Whether you need a second opinion on tile or someone to handle every detail of your project, we have interior designers ready to make your vision a reality. Have no interest in interior design? Let us do it all for you! No project is too small or large for our designers; we have experience will all styles and levels of interior design, on both residential and commercial projects.
We let you guide us, and we customize our services for each project so we can find the right fit (and price) for your needs. Whether you enjoy working collaboratively or want us to take complete control, we have you covered. Our designers have experience working with homeowners, contractors, and developers on all building types, including historic preservation, commercial interiors, and residential projects of all scales.

Because every project is different, the process may vary, but generally this is what to expect:
  • You are provided a Style Guide and Questionnaires to kick-off the interior design process. These help us understand your preferences right from the beginning, and will help us identify areas that we want to ask you more about.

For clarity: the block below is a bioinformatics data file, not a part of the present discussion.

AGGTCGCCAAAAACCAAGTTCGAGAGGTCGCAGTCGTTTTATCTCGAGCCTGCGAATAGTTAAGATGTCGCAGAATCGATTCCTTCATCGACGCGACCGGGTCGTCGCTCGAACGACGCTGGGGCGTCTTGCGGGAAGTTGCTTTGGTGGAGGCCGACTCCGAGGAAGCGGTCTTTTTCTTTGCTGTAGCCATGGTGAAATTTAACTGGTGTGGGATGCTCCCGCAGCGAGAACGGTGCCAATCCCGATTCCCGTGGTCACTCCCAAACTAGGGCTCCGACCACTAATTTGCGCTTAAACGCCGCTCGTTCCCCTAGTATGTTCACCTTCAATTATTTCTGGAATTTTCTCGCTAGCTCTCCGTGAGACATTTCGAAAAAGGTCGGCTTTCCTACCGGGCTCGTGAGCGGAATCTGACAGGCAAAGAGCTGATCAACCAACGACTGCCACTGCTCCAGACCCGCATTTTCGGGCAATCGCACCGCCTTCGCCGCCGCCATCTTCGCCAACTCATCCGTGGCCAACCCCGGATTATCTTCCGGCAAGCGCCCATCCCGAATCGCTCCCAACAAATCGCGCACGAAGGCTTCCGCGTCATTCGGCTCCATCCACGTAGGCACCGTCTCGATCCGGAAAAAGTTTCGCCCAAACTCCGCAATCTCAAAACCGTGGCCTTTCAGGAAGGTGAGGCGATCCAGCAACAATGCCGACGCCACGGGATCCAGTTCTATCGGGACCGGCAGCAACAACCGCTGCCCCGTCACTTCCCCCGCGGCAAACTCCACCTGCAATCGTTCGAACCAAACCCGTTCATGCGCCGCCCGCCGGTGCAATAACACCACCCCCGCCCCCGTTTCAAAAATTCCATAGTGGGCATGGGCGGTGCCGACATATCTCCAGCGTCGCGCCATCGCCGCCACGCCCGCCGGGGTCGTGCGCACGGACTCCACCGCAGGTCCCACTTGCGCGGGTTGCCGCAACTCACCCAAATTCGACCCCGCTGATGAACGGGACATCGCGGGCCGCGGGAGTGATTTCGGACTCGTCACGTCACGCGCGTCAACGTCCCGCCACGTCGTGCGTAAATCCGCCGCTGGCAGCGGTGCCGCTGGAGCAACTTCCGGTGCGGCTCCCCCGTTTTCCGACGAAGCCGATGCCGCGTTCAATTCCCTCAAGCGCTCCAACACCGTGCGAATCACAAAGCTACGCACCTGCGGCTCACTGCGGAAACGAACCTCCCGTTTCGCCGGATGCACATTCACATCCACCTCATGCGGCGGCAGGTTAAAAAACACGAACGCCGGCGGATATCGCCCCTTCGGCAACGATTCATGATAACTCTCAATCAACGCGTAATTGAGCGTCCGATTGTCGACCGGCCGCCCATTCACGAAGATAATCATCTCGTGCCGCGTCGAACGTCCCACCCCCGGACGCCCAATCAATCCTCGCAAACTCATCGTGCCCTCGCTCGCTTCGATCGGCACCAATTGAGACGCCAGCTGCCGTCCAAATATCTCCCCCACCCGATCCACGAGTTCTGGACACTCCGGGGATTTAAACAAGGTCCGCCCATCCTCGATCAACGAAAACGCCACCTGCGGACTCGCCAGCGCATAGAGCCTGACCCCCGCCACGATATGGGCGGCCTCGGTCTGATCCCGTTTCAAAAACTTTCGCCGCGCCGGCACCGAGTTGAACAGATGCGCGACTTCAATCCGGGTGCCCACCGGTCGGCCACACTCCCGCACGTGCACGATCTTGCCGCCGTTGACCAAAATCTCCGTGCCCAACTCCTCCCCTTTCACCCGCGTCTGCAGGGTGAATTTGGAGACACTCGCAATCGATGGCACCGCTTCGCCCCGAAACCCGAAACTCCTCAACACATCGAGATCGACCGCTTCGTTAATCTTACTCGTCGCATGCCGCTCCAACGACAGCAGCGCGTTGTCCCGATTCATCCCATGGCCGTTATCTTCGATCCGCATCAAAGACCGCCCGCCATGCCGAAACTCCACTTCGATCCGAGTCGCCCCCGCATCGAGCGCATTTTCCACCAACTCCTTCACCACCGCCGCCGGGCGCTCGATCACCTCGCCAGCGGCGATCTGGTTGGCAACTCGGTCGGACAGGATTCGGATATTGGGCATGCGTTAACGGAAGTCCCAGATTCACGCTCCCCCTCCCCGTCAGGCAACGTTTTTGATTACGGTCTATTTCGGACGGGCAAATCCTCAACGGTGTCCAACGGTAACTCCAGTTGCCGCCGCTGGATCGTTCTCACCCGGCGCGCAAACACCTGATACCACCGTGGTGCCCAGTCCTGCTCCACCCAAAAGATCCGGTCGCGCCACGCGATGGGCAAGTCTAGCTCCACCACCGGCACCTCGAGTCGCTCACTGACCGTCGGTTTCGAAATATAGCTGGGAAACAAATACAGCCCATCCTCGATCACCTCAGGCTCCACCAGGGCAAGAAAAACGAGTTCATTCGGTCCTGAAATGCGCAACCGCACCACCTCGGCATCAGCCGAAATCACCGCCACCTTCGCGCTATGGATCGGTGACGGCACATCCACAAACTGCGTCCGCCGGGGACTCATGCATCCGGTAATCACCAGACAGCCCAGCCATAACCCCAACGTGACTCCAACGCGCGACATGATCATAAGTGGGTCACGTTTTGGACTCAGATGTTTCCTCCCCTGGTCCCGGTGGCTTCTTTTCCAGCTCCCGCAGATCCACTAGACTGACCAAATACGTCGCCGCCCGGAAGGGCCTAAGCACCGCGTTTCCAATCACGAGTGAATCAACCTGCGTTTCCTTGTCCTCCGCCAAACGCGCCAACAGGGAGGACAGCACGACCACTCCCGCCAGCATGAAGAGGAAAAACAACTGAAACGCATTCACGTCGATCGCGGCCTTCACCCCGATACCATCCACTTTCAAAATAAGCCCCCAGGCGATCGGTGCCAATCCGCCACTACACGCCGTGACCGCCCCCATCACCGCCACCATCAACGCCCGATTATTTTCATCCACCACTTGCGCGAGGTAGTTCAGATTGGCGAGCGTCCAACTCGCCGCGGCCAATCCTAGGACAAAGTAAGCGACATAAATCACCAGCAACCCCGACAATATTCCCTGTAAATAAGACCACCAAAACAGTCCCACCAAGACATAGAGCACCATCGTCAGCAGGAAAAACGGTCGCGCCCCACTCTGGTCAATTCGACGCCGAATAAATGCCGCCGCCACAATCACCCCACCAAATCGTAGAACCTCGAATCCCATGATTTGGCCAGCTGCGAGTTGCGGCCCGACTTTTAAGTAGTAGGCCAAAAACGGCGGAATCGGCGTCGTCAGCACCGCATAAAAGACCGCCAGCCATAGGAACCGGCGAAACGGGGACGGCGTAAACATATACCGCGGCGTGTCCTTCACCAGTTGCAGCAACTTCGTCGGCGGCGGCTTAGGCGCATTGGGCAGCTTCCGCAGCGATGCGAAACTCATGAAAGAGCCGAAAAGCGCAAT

• Initial meeting to review the items above and scope of work. This lays the groundwork for our initial design ideas.
  • You will be provided with an initial look-book of ideas and preliminary selections, so we can get aligned with a design direction.
  • We will refine the selections with your input. This is the “meat” of the design process.
  • At the end of the design process we create a finish schedule, which will include a detailed list of all materials and locations and all other information needed for contractor ordering and installation. This helps nail down construction costs and last-minute panic during construction.
  • During construction we’re available for site visits and contractor questions to help ensure the job is done correctly.